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Should we use central venous saturation to guide management in high-risk surgical patients?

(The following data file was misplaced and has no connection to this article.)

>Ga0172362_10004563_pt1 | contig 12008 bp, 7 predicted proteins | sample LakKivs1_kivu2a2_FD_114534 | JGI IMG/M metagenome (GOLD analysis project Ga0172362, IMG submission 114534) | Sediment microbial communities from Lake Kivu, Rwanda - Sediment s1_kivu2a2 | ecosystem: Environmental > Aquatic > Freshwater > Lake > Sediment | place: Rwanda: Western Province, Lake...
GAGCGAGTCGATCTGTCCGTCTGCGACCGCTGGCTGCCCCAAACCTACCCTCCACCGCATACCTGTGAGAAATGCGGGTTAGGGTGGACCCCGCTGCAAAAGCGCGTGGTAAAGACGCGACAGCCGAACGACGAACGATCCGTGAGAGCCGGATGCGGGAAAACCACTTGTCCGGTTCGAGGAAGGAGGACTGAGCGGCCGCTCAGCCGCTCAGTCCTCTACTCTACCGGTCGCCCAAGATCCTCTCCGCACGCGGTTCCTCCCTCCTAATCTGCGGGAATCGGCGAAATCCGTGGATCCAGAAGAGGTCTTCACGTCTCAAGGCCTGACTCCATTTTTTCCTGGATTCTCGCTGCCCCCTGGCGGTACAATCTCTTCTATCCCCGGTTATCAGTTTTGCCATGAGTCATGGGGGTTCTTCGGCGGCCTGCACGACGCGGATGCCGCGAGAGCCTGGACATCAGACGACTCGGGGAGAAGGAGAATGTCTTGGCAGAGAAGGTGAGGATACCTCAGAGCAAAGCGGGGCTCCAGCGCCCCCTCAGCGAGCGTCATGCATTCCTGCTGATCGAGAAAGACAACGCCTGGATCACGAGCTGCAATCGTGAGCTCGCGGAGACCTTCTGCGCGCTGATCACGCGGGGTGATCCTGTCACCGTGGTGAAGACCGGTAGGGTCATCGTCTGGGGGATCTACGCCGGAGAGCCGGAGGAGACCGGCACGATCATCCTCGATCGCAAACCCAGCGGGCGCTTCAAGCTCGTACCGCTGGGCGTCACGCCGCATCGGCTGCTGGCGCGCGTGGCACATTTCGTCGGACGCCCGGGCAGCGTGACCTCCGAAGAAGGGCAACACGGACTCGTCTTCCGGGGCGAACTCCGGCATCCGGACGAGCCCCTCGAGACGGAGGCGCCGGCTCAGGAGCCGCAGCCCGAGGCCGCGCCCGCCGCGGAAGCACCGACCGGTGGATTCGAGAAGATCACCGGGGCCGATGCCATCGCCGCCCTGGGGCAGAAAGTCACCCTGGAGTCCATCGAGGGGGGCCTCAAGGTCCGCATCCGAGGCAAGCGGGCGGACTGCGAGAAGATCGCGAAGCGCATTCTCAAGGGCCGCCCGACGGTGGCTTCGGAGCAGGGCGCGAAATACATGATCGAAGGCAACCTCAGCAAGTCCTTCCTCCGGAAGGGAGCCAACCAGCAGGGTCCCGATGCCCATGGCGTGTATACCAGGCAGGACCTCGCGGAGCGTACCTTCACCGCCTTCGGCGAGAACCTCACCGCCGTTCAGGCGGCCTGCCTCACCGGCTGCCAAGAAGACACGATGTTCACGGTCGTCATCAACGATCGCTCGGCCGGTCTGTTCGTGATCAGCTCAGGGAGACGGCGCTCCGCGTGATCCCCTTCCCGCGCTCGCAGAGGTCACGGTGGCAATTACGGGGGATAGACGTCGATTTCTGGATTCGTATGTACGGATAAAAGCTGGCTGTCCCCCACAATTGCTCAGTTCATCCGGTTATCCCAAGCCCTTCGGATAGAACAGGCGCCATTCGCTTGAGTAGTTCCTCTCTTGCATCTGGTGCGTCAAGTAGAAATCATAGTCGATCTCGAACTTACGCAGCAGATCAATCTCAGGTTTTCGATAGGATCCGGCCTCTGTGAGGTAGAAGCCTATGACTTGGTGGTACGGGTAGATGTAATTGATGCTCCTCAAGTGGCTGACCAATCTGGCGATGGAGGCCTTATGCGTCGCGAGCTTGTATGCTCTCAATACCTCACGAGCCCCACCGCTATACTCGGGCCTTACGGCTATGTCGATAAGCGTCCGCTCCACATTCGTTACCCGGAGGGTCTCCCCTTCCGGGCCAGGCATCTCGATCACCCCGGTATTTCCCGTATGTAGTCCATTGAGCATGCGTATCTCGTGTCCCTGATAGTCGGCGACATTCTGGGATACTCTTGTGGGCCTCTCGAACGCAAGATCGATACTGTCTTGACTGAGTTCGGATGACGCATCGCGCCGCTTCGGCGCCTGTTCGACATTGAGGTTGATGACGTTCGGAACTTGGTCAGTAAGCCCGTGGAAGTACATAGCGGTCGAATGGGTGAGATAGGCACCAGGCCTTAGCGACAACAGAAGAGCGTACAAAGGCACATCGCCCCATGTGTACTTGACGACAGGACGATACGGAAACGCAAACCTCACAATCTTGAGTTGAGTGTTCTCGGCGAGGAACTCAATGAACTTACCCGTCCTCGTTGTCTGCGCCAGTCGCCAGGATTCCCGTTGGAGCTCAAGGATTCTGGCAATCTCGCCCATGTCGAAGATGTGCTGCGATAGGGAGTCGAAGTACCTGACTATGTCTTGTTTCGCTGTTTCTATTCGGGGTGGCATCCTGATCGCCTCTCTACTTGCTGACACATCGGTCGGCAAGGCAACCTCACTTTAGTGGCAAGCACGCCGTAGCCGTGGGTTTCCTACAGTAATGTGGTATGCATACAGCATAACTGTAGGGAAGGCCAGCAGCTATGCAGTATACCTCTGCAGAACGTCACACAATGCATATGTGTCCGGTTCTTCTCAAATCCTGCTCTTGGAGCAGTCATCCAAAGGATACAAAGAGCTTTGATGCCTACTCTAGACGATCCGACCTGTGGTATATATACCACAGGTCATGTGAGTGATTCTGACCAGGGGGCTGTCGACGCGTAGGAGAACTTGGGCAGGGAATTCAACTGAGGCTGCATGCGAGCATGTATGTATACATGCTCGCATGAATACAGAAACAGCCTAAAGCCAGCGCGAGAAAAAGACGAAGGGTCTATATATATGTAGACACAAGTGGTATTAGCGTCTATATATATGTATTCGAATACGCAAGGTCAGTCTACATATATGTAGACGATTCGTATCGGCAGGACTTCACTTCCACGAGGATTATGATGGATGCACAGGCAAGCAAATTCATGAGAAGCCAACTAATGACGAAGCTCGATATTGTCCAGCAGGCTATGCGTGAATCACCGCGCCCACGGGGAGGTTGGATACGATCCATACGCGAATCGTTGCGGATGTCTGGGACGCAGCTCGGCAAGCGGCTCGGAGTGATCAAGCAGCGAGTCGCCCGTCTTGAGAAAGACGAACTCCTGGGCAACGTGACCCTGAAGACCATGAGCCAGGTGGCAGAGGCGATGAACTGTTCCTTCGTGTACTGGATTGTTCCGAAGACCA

Measurements of central venous oxygen saturation (ScvO2) have been successfully used to guide haemodynamic therapy in critical care. The efficacy of this approach in the treatment of severe sepsis and septic shock has stimulated interest in the use of ScvO2 to guide management in patients undergoing major surgery. The physiological basis of ScvO2 measurement is complex. A number of outstanding issues will need to be resolved before incorporating ScvO2 measurement into routine practice. First, it is not yet clear which value of ScvO2 should be targeted. Second, there is some uncertainty as to which interventions are the most effective for achieving the desired value of ScvO2 or how long this value should be maintained. The study by The Collaborative Study Group on Perioperative ScvO2 Monitoring published in this edition of Critical Care may help provide answers to some of these questions. Our understanding of ScvO2 measurement remains limited, however, and the routine use of peri-operative ScvO2-guided goal-directed therapy cannot be recommended until a large randomised trial has confirmed the value of this approach.